Last modified: 2011-04-29 by phil nelson
Keywords: flag flying and customs | canada |
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In Ontario (heck, in the R.O.C. [Rest Of Canada]), provincial and municipal installations usually have their administrative jurisdiction's flag, plus Canada's. However, in Quebec, the only places I've noticed that have the national flag of Canada, are federal institutions. All other institutions, provincial, municipal, schools, and the such, usually only arbor the Fleur-de-lis. The exception to the schools, is often Anglophone schools, which are mostly federalist. Indeed, since the matter which is taught in schools is decided is in the jurisdiction of the provincial government, the Quebec Ministry of Education teaches a pro-Quebec, anti-Anglophone/Canada program.
So, although this might seem an extremely controversial and political statement, I think that perhaps Quebec ships fly their provincial flags, since they may be owned by separatist-leaning people or corporations... Or France might be supporting Quebec separatism 'under the table'. Speaking of which, Société Larousse still hasn't answered me about the presence of the Quebecois flag in their flag plates.
Georges Kovari, 8 January 2001
The Prime Minister (or Premier, depending on whether you consider Quebec a country or a province) of Quebec recently resigned. The party in power in Quebec currently is the separatist party, Parti Quebecois. There appears to be only one heir-apparent, one M. Landry, a stronger separatist than the resigning premier, Lucien Bouchard. In his politicking, he made a comment about the Quebec flag flying as opposed to "le chiffon rouge" (translation: red rag) across Quebec. Instantly he was accused by the Ottawa government of insulting the Canadian flag, although next day he hastily backtracked, indicating that "un chiffon" was meant to refer to the red rag a matador waves before a bull. (There aren't a lot of matadors in Quebec, although I dare say there is a lot of bull - oops, was that a political statement?) However he insisted he would not be flying the Canadian flag anywhere it doesn't belong (or must).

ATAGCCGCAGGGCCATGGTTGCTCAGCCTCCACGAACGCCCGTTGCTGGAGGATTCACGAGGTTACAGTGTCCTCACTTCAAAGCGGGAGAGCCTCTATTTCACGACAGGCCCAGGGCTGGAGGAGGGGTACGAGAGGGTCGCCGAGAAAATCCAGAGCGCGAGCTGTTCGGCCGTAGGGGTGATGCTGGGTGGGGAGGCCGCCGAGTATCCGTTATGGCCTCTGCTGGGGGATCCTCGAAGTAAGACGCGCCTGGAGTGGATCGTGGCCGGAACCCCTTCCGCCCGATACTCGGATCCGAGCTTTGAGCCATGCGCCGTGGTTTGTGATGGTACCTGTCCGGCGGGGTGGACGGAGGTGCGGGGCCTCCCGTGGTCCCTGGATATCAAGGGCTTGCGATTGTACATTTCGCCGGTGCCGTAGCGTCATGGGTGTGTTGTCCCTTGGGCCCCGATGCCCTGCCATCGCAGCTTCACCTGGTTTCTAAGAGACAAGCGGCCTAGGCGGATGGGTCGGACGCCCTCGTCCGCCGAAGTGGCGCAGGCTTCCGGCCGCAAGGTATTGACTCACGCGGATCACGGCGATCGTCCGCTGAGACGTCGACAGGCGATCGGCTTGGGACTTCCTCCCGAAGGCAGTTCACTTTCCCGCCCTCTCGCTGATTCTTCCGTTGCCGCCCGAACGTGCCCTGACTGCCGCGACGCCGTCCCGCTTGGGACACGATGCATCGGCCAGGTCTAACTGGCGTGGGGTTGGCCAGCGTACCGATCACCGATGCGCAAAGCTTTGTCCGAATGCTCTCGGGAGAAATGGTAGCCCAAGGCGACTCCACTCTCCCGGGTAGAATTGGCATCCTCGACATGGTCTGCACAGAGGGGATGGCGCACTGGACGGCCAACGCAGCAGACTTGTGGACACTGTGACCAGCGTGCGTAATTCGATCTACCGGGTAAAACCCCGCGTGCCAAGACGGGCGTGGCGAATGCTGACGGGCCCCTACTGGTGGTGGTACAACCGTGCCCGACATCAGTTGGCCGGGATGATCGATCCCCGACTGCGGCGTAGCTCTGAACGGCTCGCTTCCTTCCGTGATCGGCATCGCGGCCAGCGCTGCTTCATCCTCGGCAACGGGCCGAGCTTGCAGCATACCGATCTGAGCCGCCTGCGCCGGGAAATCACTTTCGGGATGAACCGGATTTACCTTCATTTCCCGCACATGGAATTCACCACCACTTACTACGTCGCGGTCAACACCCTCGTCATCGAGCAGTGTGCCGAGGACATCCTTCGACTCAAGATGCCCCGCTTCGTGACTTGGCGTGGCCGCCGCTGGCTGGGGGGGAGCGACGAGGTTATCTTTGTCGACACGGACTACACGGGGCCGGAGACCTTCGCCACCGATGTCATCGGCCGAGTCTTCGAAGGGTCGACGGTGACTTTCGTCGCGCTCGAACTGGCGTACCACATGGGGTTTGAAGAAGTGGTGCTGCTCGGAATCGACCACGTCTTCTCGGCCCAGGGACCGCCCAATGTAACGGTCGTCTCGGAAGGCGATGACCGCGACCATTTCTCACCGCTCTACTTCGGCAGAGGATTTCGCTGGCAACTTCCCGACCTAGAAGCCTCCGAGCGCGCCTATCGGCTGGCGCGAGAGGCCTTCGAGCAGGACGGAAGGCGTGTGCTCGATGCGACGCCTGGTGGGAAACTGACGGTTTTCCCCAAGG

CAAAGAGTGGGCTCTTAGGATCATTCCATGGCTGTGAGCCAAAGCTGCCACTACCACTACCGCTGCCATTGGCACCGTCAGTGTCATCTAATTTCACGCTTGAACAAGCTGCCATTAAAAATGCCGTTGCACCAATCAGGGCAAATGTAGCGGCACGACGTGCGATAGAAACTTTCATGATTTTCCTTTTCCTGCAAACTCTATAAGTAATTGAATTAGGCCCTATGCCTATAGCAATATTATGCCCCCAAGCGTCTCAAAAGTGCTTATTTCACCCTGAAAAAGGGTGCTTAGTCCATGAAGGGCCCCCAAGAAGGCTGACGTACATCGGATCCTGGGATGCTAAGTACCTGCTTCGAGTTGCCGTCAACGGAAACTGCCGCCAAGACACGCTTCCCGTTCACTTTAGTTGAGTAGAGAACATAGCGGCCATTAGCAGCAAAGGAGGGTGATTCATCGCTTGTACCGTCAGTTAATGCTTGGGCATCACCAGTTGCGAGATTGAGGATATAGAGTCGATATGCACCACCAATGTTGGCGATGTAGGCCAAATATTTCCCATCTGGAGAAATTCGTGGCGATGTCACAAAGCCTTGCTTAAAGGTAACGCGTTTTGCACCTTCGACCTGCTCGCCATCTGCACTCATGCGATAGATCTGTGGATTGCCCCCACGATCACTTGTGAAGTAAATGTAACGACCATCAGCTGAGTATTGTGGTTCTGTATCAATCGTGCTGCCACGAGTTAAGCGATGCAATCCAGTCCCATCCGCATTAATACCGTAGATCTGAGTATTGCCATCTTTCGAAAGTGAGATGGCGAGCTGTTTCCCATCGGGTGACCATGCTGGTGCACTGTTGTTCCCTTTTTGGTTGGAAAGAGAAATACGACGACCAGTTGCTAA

It turns out that Quebec actually turned down an $800,000 (or maybe it was $8M) grant from Ottawa to renovate Quebec City zoo, because Ottawa required the Canadian flag be flown beside the Quebec flag in order to receive the money.
Following this flag flap, which of course raised his profile across the country and his support with the separatists, acronym title="Canadian Broadcasting Corporation">CBC has had a couple of documentary segments about how Canadians fly flags. It appears we do so when paid to do so (except in Quebec). All the CFL (Canadian Football League) teams receive funding from Ottawa to stick a maple leaf on the back of their helmets.
Rob Raeside, 1 1 February 2001
From the Montreal Gazette (February 16, 2001):
About 180 people gathered in Dorval last night to celebrate National Flag Day. >The event at the Sarto Desnoyers Community Centre was organized by the Equality Party and featured enough Canadian flags - big, small and even one made of cheesecake - to make the entire Parti Quebecois caucus see red.
Bernard Landry has complained about the 12 Maple Leafs he can see from the window of his Quebec City office. But if Equality Party leader Keith Henderson has his way, the deputy premier will have even more to complain about.
Henderson said last night he wants his party to give official backing to a private member's bill - introduced by Liberal backbencher Brenda Chamberlain of Guelph, Ont. - that would establish an oath of allegiance to the Canadian flag, as is done in the U.S.
They do it in the States, why can't we do it here," he said of the oath. "It will also have a practical purpose. There are a lot of francophones who don't want to swear an oath of allegiance to the queen; at least that way they can take an oath of allegiance to something."
Henderson also wants the federal Liberal government to adopt a law making it mandatory to fly the Canadian flag more prominently than others.
"Radio Canada" reports on 11 May 2010 the official visit by Princess Margriet
of the Netherlands to Canada, for the celebration of the 65th anniversary of the
liberation of the Netherlands by the Canadian troops. The Princess was born on
19 January 1943 in the Civic Hospital of Ottawa; the room was granted
extraterritoriality so that the Princess could have the Dutch nationality. The
birth was celebrated by the hoisting of the Dutch flag on the Parliament Tower;
this is the unique case of hoisting of a foreign flag on the Tower.
Ivan Sache, 20 May 2010